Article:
Many of Frist's opponents have attacked him for what they see as pandering to future Republican primary voters. They claim that he has taken extreme positions on social issues such as the Terri Schiavo case in order to please them. On the other hand, Frist changed his position on stem cell research.

There has also been controversy regarding the "nuclear option", under which the Republicans would change a rule in the Senate to prevent the filibuster of judicial nominations. Although Frist claimed that "[n]ever before has a minority blocked a judicial nominee that has majority support for an up-or-down vote on the Senate floor," critics pointed to the nearly two-century history of the filibuster, including the successful four-day 1968 minority Republican filibuster of Lyndon Johnson's chief justice nominee, Abe Fortas.[8][9] Also, in 1998 Frist participated in the Republican filibuster to stall the nomination of openly gay James C. Hormel to be ambassador to Luxembourg; Hormel eventually received a recess appointment from President Bill Clinton, bypassing a Senate vote. Frist also helped block the 1996 nomination of Richard Paez to the 9th Federal Court of Appeals, a four-year filibuster that was defeated in 2000 when 14 Republicans dropped their support for it and allowed Paez to be confirmed by a simple majority.

More criticism of perceived weakness came in the midst of an extended confirmation fight over Bush's pick for US ambassador to the United Nations, John R. Bolton. Twice Frist failed to garner the 60 votes to break cloture, getting fewer votes the second time and even losing the support of one moderate Republican (George Voinovich of Ohio). On June 21, 2005, Frist said the situation had been "exhausted" and there would be no more votes. Only an hour later, after speaking to the White House, Frist said: "The president made it very clear he wants an up-or-down vote." This sudden switch in strategy led to charges of flip-flopping in response to pressure from the Bush administration. Nevertheless, no up-and-down vote was held, and Bush made a recess appointment of Bolton.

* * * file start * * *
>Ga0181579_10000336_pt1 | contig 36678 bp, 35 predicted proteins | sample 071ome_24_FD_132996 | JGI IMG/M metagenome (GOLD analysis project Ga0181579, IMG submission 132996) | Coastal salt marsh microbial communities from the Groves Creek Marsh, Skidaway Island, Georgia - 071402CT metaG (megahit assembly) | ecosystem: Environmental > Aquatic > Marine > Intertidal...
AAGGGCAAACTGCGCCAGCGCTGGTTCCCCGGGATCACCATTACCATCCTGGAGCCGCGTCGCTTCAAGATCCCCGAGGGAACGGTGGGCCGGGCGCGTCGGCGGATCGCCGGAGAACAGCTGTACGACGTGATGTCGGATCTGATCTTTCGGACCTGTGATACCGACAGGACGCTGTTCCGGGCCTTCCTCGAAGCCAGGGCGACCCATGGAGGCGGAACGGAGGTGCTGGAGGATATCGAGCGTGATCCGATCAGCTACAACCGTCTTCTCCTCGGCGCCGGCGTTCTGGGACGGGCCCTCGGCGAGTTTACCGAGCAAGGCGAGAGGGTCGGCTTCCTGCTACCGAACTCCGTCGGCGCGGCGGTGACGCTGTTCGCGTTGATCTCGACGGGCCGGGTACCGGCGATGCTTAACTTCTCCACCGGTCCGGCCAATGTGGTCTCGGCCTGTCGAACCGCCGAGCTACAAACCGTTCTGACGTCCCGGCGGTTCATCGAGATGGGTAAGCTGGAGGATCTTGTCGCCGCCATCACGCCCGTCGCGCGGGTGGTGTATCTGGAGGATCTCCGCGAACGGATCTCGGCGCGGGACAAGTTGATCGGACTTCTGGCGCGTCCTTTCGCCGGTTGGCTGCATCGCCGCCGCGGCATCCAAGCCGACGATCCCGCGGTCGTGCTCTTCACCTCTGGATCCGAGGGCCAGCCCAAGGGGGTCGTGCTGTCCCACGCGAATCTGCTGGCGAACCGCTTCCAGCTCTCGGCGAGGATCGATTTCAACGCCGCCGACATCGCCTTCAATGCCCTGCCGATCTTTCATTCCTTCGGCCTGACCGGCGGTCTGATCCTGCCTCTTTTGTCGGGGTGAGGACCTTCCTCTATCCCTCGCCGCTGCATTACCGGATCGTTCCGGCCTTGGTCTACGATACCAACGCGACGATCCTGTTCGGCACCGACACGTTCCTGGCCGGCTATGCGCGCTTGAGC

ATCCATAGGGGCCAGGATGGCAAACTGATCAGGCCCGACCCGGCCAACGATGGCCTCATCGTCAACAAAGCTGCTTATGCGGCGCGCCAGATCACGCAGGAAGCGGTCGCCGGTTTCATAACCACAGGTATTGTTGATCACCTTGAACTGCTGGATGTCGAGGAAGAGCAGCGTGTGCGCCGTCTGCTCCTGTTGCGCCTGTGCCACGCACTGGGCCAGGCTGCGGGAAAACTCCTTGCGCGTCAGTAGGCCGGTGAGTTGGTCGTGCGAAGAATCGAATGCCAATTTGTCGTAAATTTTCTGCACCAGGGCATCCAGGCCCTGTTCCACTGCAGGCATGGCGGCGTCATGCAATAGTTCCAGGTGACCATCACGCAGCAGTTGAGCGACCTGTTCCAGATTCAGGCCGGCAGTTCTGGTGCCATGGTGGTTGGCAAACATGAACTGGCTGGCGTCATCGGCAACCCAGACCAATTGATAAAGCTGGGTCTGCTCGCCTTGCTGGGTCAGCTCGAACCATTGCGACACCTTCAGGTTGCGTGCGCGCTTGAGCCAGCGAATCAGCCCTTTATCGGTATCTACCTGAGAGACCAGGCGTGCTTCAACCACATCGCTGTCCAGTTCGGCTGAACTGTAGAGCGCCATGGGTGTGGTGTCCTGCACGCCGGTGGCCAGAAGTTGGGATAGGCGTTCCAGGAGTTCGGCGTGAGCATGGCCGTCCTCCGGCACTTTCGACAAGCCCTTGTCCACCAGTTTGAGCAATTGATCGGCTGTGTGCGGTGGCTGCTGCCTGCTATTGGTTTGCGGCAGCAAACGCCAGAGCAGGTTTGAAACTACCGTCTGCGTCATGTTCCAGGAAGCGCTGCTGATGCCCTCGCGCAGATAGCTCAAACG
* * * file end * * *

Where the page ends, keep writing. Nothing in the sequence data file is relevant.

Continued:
In September 2006, working with Arizona Senator Jon Kyl, Frist was a major Senate supporter of H.R. 4411 — the Unlawful Internet Gambling Enforcement Act of 2006. Frist's bill called for restrictions on banking transactions for online gambling, while Frist has received contributions from land-based casinos. The bill, which passed without debate as part of the SAFE Port Act, also allowed horse racing and lotteries to remain legal.

Political future[edit]

Frist at the inauguration of his successor Bob Corker (second left). Along with Tennessee's former Senator Howard Baker (second right), and Senior Senator Lamar Alexander (far right).

Frist pledged to leave the Senate after two terms in 2006, and did not run in the 2006 Republican primary for his Senate seat. He campaigned heavily for Republican nominee Bob Corker, who won by a small margin over Congressman Harold Ford, Jr. in the general election.

Frist was seen as a potential presidential candidate for the Republican party in 2008, like Bob Dole, a previous holder of the Senate Majority Leader position. On November 28, 2006, however, he announced that he had decided not to run, and would return to the field of medicine.[10]

Frist's name was mentioned as a possible candidate for Governor of Tennessee in 2010 when incumbent Governor Phil Bredesen was barred from running again due to term limits. Tennessee Republican Party Chairman Bob Davis has said that "he'd have a lot of support" if he chose to run.[11] However, Frist announced that he had decided not to seek that office in January 2009.

ONE campaign[edit]

After his Senate career he became a Co-Chair of ONE VOTE '08, an initiative of the ONE campaign, with Former Senate Majority Leader Tom Daschle (D-SD). According to onevote.org, "ONE Vote '08 is an unprecedented, non-partisan campaign to make global health and extreme poverty foreign policy priorities in the 2008 presidential election."[12] He traveled to Africa in support of various initiatives for the ONE campaign in July 2008 and an extensive blog about his trip exists, complete with videos.[13]

Education reform[edit]

In 2009, Frist launched a statewide education reform nonprofit organization targeting K-12 education called SCORE (State Collaborative on Reforming Education).[14] The organization’s mission is to "collaboratively support Tennessee’s work to prepare students for college and the workforce." Frist serves as the Chairman of SCORE's Board of Directors.

As part of SCORE’s work, Frist presents the State of Education in Tennessee report at the beginning of each year, a comprehensive look at the state’s efforts to improve public education.[15] SCORE also awards the SCORE Prize on an annual basis, which is given annually to the elementary, middle, and high school in Tennessee, along with one school district, that have most dramatically improved student achievement.